Why can’t your neighbour burn down his house?
Dr Ben Bernanke currently works as a Distinguished Fellow-in-residence with the Economic Studies Program at the Brookings Institution. However, he is best known for his role as Chairman of the Board of the Federal Reserve System (also known as the Fed) from 2006-2010, a period marked by the 2008 Financial Crisis. Many experts and influential leaders, including Barack Obama, credit Bernanke for “preventing another Great Depression”.
Bernanke is an expert in macroeconomics, specifically monetary policy. His ideas, which influenced many of the decisions taken by the Fed following the collapse in 2008, can be summarised by the ‘Bernanke Doctrine’ a speech he gave upon his initial appointment as a Governor of the Fed in 2004. He is a scholar of the Great Depression, specifically its underlying causes and the lessons that could be learned from it.
A former Princeton Professor, Dr. Bernanke has published several scholarly articles tackling a wide range of economic issues. He is the author of several books, including ‘The Courage to Act: A Memoir of a Crisis and its Aftermath’, which documents his experience as Chairman of the Federal Reserve during and after the 2008 financial crisis.
A Monetarist and Scholar of the Great Depression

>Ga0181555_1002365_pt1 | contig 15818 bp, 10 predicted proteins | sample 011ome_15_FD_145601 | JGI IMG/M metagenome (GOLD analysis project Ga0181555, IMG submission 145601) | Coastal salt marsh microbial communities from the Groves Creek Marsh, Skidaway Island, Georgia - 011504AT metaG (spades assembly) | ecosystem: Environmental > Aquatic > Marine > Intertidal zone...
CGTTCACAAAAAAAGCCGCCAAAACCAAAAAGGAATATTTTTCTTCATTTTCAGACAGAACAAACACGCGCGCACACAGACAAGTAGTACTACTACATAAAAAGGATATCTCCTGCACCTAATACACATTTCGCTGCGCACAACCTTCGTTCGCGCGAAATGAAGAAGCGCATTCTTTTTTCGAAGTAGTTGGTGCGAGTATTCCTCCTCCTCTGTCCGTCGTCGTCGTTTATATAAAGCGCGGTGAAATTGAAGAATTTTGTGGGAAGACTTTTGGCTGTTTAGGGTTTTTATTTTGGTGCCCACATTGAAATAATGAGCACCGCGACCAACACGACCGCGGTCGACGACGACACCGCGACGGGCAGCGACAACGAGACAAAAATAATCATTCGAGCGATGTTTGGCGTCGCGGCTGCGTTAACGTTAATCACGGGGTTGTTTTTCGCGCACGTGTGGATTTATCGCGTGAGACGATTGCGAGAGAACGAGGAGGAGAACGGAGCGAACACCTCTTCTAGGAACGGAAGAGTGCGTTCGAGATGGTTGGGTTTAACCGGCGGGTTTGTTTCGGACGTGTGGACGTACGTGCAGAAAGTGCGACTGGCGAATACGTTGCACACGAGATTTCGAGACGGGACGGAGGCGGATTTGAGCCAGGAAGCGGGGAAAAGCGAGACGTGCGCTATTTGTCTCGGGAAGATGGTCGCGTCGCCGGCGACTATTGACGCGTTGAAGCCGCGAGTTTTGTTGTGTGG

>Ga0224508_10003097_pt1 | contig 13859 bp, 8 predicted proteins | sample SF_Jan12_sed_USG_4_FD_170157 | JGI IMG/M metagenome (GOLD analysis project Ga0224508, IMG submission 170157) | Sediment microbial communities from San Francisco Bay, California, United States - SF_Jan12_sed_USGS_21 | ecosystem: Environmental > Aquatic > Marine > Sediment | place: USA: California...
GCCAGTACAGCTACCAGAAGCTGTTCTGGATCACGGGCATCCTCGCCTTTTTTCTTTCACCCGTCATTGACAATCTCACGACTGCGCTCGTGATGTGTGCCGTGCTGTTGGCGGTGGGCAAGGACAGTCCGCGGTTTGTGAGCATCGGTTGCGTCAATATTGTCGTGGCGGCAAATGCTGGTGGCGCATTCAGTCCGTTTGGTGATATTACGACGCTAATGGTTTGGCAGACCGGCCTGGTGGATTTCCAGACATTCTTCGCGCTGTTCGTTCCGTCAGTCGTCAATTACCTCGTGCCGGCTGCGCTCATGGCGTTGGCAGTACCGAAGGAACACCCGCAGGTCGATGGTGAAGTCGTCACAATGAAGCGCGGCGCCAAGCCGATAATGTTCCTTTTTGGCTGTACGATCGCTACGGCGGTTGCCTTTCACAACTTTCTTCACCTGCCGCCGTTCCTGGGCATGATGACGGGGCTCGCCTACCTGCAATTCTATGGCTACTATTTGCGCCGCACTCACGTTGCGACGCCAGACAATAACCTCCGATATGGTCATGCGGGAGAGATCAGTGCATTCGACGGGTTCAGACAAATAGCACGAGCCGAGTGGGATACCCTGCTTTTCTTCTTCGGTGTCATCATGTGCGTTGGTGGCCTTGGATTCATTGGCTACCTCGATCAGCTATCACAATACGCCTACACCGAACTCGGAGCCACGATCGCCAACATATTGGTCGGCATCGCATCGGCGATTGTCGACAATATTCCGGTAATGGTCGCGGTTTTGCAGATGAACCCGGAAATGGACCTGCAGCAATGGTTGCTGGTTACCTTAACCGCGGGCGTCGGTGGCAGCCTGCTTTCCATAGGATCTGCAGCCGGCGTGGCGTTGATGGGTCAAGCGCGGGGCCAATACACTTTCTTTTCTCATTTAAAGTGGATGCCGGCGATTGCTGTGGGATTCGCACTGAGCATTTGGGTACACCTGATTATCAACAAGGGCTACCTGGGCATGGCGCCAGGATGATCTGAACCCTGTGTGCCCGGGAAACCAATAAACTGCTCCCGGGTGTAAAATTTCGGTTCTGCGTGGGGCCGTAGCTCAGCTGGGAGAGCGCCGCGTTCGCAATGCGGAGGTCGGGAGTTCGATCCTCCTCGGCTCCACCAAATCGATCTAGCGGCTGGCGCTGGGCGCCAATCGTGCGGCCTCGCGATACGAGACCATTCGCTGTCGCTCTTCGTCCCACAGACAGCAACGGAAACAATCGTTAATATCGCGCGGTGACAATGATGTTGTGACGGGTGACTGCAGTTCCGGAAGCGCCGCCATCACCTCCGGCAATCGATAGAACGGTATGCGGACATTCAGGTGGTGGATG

As an academic and Professor of Economics, Bernanke spent several years studying the causes and aftermath of the Great Depression, which occurred in the United States after the Wall Street Crash of 1929. Citing Milton Friedman as a major influence, Bernanke aligns himself with the Monetarist view that the Federal Reserve could have helped the economy recover much more quickly had it taken decisive action regarding money supply and interest rates.2 At the centre of Bernanke’s philosophy is the importance of constant money supply and ensuring that banks can access cash whenever they need to. His theory is that banks and financial institutions have become reluctant to lend when faced with a mild downturn, which further aggravates economic growth. In the case of the Great Depression, monetarists view the decision of the Feds to not bail-out the banks or purchase bonds to increase their levels of cash as the main reason the downturn was so catastrophic. This view, adopted by Bernanke and many economists around the world, brought about large changes in how we view recessions, and how we manage them.